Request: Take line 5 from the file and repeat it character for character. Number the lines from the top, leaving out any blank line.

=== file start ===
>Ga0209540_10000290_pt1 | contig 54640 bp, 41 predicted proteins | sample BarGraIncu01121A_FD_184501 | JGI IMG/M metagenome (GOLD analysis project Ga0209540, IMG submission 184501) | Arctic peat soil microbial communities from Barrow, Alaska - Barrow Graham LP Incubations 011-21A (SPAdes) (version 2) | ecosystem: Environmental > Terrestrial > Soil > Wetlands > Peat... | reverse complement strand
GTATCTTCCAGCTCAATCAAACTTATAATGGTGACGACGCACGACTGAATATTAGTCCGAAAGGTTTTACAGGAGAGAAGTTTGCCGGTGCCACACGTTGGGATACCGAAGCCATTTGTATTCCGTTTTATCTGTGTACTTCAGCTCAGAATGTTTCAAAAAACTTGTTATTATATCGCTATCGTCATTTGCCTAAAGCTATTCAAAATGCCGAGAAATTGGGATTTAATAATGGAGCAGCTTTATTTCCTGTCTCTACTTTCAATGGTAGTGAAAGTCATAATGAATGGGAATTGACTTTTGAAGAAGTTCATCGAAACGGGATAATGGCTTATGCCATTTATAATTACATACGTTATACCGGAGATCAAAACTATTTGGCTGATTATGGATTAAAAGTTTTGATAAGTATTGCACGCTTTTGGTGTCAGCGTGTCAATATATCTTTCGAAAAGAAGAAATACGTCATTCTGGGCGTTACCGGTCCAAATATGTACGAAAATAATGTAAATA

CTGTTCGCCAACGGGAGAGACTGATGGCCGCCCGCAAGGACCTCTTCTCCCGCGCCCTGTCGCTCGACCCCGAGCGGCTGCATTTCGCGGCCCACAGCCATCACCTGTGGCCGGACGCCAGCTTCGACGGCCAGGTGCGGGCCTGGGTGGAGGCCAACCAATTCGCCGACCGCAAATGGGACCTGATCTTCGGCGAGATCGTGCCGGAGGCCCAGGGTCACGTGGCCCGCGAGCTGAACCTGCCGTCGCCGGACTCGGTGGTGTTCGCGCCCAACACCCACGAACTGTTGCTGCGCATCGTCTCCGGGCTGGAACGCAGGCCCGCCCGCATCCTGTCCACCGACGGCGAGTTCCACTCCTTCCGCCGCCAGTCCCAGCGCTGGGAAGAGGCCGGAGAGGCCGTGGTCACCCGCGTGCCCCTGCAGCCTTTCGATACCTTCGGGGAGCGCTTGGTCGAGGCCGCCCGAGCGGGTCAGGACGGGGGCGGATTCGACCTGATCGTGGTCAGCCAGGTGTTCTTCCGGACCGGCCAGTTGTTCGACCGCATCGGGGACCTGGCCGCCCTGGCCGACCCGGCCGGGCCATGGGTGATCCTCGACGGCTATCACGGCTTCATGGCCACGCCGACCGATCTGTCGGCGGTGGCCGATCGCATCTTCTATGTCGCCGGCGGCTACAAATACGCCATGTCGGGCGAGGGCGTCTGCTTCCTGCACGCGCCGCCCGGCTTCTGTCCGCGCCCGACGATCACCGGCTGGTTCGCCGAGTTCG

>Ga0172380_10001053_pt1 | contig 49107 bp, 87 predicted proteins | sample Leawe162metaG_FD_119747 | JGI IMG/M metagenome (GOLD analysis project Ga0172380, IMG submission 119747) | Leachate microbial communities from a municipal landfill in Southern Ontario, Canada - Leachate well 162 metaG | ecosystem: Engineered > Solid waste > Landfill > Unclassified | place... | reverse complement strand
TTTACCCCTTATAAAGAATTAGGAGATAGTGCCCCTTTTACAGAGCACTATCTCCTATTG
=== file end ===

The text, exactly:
TTTACCCCTTATAAAGAATTAGGAGATAGTGCCCCTTTTACAGAGCACTATCTCCTATTG